We at JCO are proud to announce the winner of a new prize, the Eugene L. Gottlieb JCO Student of the Year Award, presented by American Orthodontics. The first recipient is Dr. Krystian Jarosz from Rutgers University, who distinguished himself in a wide field of competitors from orthodontic departments all over the country. He and the 11 other finalists are being profiled in installments on the JCO Facebook page, but Dr. Jarosz's interview appears in this issue as well, along with details of the selection process. We will also be honoring him during the upcoming AAO annual conference in Orlando, Florida. Suffice to say, the graduate orthodontic program at Rutgers has a lot to be proud of in Dr. Jarosz. Although his application and case materials were judged to be the "best" by my colleagues on the JCO editorial board, it was a very difficult decision to reach. It made me, as a senior clinician approaching the end of his career, thankful to see that the specialty is being inherited by such an excellent and worthy generation of upcoming clinicians.
This month's article describes an innovative combination of three-dimensional imaging software, cone-beam computed tomography (CBCT), and intraoral scanning that facilitates the placement of low-cost, generic brackets with prescription custom bases. Unlike customized systems that consider only crown morphology, the authors' process combines the crowns and roots to allow proper root positioning during alignment of the crowns. A true "straight-wire" system, it can be applied to any bracket type, slot, or prescription.
Can upper molars really be distalized? This elusive query comes up whenever the topic of Class II correction is raised, yet no conclusion seemingly achieves a consensus. At least, we periodically pretend not to comprehend how correction occurs (despite the substantial number of clinical and research reports on the subject) so as to promote methods that may be in current favor. The idea that the maxilla or the maxillary dentition can be moved posteriorly to resolve a Class II malocclusion is perhaps one of the oldest and least understood concepts in orthodontics. The application of some type of pushing force against the upper arch and teeth to correct a Class II has obviously worked well enough during the past 100 years of orthodontics to perpetuate the "orthopedic" side of the specialty. The term distalization is a neologism, made up in recent years for our convenience. But while it may be an example of "bad" English, it might still be good orthodontic practice. To address whether upper molars can really be distalized, we need to address how contemporary distalization methods do what they do.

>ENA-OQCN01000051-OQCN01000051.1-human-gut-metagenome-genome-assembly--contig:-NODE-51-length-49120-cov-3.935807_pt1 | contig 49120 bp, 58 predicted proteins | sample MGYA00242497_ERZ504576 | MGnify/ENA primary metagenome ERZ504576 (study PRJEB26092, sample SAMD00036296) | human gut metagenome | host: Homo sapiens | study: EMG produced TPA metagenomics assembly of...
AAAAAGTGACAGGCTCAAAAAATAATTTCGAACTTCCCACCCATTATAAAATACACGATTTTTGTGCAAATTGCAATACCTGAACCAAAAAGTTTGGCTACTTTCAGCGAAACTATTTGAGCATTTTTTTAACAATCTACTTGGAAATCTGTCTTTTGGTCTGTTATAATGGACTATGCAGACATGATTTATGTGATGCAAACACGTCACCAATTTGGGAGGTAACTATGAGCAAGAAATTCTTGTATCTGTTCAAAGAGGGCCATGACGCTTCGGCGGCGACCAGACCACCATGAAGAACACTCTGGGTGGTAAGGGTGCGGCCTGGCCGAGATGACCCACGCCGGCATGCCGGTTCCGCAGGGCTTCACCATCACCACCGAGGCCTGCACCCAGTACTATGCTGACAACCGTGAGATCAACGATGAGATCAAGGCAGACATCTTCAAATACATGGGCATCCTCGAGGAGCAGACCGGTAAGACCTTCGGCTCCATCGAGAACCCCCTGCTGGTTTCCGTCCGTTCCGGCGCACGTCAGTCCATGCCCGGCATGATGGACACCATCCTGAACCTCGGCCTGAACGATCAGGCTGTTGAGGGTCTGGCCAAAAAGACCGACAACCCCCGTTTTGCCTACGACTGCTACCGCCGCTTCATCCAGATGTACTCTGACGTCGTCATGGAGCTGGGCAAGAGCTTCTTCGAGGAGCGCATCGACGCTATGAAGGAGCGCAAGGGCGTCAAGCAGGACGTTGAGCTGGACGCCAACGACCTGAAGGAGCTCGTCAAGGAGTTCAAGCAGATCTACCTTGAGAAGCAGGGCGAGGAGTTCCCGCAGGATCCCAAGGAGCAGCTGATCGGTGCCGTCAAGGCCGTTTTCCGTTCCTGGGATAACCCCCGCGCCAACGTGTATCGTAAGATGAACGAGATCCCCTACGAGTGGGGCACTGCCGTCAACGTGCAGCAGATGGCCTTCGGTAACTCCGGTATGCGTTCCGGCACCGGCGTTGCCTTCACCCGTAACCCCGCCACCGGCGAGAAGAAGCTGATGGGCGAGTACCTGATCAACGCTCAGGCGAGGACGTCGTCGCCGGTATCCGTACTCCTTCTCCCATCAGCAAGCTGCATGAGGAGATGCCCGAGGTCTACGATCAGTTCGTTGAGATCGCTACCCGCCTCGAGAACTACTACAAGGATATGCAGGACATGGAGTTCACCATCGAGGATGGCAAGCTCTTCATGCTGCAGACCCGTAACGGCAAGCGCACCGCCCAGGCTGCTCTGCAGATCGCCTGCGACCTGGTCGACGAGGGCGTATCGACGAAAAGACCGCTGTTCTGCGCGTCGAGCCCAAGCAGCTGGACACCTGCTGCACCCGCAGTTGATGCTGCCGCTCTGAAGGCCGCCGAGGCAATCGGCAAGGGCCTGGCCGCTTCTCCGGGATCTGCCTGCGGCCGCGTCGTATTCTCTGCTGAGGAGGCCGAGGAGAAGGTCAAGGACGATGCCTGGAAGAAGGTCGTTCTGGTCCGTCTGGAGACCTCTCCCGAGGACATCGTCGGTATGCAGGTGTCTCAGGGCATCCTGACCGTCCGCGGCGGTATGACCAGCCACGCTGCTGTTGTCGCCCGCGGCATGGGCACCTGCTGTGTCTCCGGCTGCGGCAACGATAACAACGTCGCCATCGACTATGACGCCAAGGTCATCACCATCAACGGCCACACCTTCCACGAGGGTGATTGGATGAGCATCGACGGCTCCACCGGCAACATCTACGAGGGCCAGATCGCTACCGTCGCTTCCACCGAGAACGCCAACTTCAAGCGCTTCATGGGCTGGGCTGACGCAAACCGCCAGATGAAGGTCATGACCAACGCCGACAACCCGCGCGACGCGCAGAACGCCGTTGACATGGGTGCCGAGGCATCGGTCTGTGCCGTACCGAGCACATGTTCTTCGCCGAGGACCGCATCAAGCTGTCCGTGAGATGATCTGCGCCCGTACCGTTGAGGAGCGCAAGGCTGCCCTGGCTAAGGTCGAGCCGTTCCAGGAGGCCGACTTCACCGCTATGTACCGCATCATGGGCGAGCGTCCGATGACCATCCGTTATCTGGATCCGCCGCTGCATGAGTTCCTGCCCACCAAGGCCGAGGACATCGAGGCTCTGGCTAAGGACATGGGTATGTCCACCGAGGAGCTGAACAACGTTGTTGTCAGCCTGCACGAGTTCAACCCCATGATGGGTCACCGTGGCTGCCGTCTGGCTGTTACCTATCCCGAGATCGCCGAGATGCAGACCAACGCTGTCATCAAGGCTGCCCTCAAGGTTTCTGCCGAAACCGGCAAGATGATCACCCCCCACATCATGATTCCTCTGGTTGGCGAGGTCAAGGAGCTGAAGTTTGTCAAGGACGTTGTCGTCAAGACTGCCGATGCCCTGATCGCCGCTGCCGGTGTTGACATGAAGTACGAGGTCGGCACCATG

Align Technology, the company behind Invisalign, shipped more than 422,300 clear-aligner prescriptions in 2013; as of 2015, the company supports 44,240 active providers, including both orthodontists and general practitioners. Perhaps the most important advantage of clear aligners, at least from the standpoint of patient acceptance and demand, is their esthetic appearance. To maintain that "invisible" look while achieving difficult movements such as rotation, composite attachments are bonded to the facial surfaces of teeth. Although Invisalign markets a dental restorative composite for making these attachments, some practitioners use orthodontic adhesives due to their convenience and availability. Because orthodontic adhesives are formulated for bonding brackets, however, their esthetic and mechanical properties may not be sufficient for making attachments. An aligner attachment needs to either match the color of the natural tooth or be translucent enough to blend with the underlying tooth. Translucency is preferable because it allows the use of one material for all patients and is more esthetic when working with polychromatic teeth. A second important esthetic consideration is the attachment's resistance to staining. Finally, the wear of composite attachments, as the patient repeatedly removes and replaces the aligners, is crucial because it may affect the retentive force of the aligner and thus lead to less efficient tooth movement.